The SEC further concluded that it can impose liability under subparagraph (a) or (c) bound solely on a misrepresentation, and that such a result is not inconsistent with the Supreme Court's ruling in Central Bank of Denver, N.A. v. First Interstate Bank of Denver12 The SEC asserted that the various federal courts that have readCentral Bank to the contrary have gotten it wrong and that the SEC, in its wisdom, has gotten it right. 13

With respect to Section 17(a) of the 1933 Act, the SEC concluded that Section 17(a) differs from Section 10(b) of the 1934 Act and Rule 10b-5. 14 The SEC predicated its analysis on the absence of the words “manipulative or deceptive” from Section 17(a). 15 The SEC held that subparagraph (1) of Section 17(a) proscribes a single act of making or drafting a material misstatement to investors, and it acknowledged that subparagraph (3) required more than one misstatement, i.e., a course of statements. 16 Again, the SEC overreached to find snippets of earlier Supreme Court analysis to justify this holding, relying primarily on a cursory discussion of the Supreme Court's decision regarding Section 17(a) in United States v. Naftalin17

The First Circuit Decision

The First Circuit is thorough in its rejection of the SEC's determination. However, the First Circuit limits itself to addressing the standard of review for the SEC's decision and consequently the issues of materiality and scienter. Although the First Circuit's rulings regarding each of those issues establish clear hurdles for the SEC to overcome, the First Circuit's decision did not address the SEC's more problematic rulings.

The First Circuit was not prepared to defer to the SEC's factual findings, and rejected the Division of Enforcement's arguments that the court could not look behind them. The court took the stricter view of the standard of review. Because the SEC had disregarded the findings of the administrative law judge, including as to credibility, the First Circuit held:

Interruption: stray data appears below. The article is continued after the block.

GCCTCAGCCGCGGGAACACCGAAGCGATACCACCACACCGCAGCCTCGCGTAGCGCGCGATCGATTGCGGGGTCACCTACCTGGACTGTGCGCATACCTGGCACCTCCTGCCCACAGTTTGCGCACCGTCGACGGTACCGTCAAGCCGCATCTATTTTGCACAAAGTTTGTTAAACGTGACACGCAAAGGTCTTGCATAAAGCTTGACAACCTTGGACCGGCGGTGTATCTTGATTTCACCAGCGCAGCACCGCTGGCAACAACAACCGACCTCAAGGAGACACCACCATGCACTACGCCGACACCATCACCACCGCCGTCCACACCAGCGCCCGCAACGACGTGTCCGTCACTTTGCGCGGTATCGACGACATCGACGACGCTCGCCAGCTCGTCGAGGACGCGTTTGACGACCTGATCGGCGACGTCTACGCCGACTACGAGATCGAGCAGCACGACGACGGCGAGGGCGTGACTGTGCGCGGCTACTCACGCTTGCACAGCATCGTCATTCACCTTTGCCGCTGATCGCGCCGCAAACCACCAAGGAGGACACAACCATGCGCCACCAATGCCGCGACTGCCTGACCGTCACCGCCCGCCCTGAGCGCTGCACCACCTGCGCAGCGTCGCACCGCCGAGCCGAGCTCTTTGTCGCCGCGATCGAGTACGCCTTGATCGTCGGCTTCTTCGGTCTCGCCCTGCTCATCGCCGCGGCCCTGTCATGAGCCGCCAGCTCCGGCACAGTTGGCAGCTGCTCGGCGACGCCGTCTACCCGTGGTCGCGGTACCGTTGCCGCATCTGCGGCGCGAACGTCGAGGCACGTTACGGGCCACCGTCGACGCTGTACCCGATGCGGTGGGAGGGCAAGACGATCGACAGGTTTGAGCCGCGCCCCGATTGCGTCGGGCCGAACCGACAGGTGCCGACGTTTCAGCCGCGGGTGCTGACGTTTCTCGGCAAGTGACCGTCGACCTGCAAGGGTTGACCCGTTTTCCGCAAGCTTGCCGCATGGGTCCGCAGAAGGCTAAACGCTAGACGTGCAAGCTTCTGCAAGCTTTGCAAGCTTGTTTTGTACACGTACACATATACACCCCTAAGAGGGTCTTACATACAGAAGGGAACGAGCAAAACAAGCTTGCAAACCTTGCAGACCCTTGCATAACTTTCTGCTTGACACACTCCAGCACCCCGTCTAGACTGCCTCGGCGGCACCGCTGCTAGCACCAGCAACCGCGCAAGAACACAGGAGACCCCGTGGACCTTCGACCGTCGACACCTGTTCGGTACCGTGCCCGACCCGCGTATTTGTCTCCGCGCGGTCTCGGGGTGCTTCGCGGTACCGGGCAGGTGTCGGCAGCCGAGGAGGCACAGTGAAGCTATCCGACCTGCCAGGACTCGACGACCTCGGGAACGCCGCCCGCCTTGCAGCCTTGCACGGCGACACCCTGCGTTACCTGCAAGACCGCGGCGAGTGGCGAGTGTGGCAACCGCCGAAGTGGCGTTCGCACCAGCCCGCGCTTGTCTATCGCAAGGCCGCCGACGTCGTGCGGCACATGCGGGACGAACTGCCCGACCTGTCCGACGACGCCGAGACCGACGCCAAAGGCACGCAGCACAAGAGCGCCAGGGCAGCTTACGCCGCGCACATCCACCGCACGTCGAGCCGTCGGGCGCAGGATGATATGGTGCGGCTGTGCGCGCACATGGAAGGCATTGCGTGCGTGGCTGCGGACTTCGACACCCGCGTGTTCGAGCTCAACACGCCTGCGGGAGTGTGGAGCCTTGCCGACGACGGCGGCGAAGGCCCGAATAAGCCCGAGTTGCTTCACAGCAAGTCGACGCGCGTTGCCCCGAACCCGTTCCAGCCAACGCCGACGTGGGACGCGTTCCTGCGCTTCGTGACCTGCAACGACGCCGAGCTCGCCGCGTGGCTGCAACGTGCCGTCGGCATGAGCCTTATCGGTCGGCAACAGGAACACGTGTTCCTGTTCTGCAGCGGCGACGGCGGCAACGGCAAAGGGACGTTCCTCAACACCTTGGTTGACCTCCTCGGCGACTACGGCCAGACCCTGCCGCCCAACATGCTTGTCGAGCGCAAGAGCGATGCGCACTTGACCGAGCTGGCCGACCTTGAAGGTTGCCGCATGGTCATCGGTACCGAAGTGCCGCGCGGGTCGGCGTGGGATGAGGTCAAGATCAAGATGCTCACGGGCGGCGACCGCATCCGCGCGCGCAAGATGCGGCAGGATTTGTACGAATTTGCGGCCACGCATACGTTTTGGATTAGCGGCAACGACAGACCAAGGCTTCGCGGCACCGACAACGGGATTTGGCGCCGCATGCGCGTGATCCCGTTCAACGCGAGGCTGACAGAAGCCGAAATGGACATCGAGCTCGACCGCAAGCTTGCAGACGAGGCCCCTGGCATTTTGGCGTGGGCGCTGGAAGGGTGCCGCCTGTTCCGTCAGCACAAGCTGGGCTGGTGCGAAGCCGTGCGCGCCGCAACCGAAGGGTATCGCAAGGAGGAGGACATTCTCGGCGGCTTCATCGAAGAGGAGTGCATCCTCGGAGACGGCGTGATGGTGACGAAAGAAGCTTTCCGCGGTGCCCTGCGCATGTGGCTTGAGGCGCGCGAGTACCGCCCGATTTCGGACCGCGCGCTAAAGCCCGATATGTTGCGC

When the Commission and the ALJ “reach different conclusions … [the ALJ]’s findings and written decisions are simply part of the record that the reviewing court must consider in determining whether the [SEC]’s decision is supported by substantial evidence.” Because “evidence supporting a conclusion may be less substantial when an impartial, experienced examiner who has observed the witnesses and lived with the case has drawn conclusions different from [the Commission]’s than when the [ALJ] has reached the same conclusion,” “where the [Commission] has reached a conclusion opposite of that of the ALJ, our review is slightly less deferential than it would be otherwise.” 18

With respect to the substantive issues of materiality and scienter, the First Circuit observed that they are “connected,” stating:

If it is questionable whether a fact is material or its materiality is marginal, that tends to undercut the argument that defendants acted with the requisite intent or extreme recklessness in not disclosing the fact. 19

The First Circuit rejected the SEC's attempt to examine the statement in isolation, divorced from the entire document. The First Circuit held that “[c]ontext makes a difference” and that context had to be examined through the eyes of the typical investor of the funds in question. 20 However, in making that observation, the First Circuit specifically declined to rule whether the level of sophistication of the investors would have made any misrepresentation immaterial. 21